Author ORCID Identifier

Year of Publication


Degree Name

Doctor of Philosophy (PhD)

Document Type

Doctoral Dissertation




Civil Engineering

First Advisor

Dr. Douglas Bradley Davis


If the generated vibration in a building exceeds the acceptable limit design for a floor system, it is necessary to identify the source of vibration, a process known as localization. The objective of this study is the localization of stationary vibration sources, and the approach used is the steered response power (SRP) method. This method has already been shown to work well for wireless and acoustical applications to locate transmitter and sound sources, respectively. To the writer’s knowledge, this study is the first application of the SRP method to locate vibration sources using floor vibration measurements. However, because waves behave differently when propagated through a concrete floor as opposed to the air, this method has been significantly modified for the application presented herein.

The key and prerequisite parameter for most vibration-sensing-localization approaches is wave propagation speed (WPS). The accuracy of these approaches therefore depends on the accuracy of the WPS estimate. The WPS of a concrete floor system is a function of parameters with high variability due to the mechanical and dynamic properties of the floor. This makes the task of vibration-sensing-localization challenging for the aforementioned approaches. The SRP method has been employed because it is based on an algorithm to post-process all received signals together and such structural variability is less likely to affect the accuracy; therefore, the SRP method is more robust.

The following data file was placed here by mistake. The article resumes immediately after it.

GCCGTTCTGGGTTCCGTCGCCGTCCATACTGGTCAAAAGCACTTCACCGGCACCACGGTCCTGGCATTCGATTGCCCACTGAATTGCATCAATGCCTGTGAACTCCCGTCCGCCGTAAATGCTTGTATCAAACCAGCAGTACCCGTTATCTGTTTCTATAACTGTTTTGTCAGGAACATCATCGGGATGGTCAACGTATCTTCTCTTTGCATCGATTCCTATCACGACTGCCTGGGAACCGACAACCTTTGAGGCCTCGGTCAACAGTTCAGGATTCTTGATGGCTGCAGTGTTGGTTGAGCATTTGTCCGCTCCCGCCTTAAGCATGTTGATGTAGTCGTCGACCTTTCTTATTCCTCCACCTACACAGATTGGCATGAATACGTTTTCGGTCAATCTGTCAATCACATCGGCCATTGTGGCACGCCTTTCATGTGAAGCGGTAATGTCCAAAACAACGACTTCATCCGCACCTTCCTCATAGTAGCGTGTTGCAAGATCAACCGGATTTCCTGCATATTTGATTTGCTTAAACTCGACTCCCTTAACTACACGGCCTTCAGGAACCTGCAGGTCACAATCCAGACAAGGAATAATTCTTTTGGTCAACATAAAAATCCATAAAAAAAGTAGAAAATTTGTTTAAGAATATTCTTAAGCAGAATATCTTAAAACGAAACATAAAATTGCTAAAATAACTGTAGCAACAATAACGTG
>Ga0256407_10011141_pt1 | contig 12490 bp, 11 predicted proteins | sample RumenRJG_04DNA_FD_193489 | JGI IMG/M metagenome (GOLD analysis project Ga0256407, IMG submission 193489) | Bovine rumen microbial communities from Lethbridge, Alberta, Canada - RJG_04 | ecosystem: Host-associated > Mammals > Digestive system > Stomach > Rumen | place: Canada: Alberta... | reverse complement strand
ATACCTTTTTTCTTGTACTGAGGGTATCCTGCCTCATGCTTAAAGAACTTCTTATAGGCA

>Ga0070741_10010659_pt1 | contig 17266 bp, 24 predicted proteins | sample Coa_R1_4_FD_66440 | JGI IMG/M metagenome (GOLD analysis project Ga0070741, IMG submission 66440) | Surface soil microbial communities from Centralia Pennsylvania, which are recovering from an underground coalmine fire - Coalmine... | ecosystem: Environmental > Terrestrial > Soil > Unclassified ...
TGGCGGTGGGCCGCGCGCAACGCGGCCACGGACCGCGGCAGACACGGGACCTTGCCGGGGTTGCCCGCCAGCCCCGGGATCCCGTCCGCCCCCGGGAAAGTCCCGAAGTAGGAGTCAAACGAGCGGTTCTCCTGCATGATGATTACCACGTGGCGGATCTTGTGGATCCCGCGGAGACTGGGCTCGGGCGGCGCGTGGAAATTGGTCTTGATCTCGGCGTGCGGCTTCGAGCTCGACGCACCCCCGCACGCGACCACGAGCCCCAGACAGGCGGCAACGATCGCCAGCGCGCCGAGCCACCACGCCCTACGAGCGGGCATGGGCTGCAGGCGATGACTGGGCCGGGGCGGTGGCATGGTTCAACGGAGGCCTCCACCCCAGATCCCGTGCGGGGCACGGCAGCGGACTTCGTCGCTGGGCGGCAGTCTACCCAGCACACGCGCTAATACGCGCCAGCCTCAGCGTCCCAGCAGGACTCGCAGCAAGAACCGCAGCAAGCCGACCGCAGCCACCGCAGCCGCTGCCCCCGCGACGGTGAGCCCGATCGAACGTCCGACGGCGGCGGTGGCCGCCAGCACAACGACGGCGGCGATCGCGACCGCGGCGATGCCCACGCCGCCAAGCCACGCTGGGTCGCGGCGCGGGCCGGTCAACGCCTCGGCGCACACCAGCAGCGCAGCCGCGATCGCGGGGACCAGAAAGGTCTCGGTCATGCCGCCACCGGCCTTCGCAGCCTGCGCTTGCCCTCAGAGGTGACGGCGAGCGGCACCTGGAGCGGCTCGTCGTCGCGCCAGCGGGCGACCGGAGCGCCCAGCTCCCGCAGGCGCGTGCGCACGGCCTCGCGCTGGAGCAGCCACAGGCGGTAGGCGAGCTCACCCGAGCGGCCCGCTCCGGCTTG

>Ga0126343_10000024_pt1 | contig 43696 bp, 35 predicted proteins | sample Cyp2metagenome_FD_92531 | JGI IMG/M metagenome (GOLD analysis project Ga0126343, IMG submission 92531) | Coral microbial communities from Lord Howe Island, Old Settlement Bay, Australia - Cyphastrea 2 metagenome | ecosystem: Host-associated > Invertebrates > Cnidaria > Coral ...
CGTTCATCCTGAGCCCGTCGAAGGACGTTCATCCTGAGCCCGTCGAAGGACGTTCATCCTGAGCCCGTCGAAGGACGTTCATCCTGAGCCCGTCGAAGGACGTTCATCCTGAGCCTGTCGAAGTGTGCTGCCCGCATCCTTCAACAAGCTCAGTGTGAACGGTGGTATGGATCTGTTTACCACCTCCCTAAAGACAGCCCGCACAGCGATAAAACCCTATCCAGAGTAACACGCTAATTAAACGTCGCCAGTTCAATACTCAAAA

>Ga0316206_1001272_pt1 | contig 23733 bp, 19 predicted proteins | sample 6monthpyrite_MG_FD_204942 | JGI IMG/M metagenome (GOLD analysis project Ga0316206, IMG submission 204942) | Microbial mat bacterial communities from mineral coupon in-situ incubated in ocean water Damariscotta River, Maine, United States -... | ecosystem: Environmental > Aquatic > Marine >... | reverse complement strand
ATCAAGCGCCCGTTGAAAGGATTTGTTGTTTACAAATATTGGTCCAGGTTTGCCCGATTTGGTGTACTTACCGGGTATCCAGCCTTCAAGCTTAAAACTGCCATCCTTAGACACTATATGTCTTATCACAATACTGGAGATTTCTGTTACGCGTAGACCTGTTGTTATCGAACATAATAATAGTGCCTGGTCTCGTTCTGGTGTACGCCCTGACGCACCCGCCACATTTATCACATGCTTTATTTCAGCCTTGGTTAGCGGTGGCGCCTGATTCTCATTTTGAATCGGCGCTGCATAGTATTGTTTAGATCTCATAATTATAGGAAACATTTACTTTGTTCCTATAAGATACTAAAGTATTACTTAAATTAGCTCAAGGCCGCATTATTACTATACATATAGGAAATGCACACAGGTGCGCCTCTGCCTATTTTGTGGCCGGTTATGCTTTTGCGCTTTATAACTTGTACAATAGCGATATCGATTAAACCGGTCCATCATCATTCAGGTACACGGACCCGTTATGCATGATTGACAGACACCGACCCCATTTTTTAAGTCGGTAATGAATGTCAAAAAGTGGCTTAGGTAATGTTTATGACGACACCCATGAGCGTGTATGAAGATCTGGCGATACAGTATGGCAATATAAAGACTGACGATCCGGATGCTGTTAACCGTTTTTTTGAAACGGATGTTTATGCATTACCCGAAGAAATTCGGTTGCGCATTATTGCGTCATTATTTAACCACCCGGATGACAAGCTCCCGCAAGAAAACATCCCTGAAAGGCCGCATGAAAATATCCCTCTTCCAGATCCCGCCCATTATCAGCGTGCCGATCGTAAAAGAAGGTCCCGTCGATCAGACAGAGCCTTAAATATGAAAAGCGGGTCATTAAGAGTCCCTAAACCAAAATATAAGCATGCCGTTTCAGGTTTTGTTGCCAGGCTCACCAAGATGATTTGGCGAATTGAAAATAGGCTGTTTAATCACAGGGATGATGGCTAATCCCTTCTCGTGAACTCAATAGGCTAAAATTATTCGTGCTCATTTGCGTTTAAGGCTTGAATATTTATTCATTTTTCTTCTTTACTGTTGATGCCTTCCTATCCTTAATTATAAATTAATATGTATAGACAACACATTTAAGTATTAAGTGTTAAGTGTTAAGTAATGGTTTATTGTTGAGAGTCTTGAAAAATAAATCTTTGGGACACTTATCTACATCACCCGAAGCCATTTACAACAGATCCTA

Most localization approaches are based on ideal wave propagation, e.g., constant propagation speed in all directions and vibration energy decreasing predictably as the source-sensor distance increases. However, such ideal propagation does not occur in many real-world structural systems such as a concrete floor. In this study, the WPS was estimated empirically in orthogonal directions using the cross-correlation function. The SRP method used herein was adopted to use the estimated WPS in orthogonal directions as an input parameter and then automatically interpolating the corresponding propagation speed for all other directions. This is another advantage of this method over existing methods.

The experiment was conducted on the second floor of a full-scale, concrete-framed building at the University of Kentucky. The WPS was estimated in orthogonal directions using an electrodynamic shaker and seven accelerometers. The shaker applied an excitation force and acted as the source of vibration, and the accelerometers were put in various locations on the floor and measured the response. Using the estimated WPS and corresponding measurement data, the SRP method was able to locate the vibration source within 2.0 m in a floor approximately 13.4 m by 8.4 m in size.

Digital Object Identifier (DOI)

Funding Information

My funding was provided by the Qatari National Research Fund 2016-2019.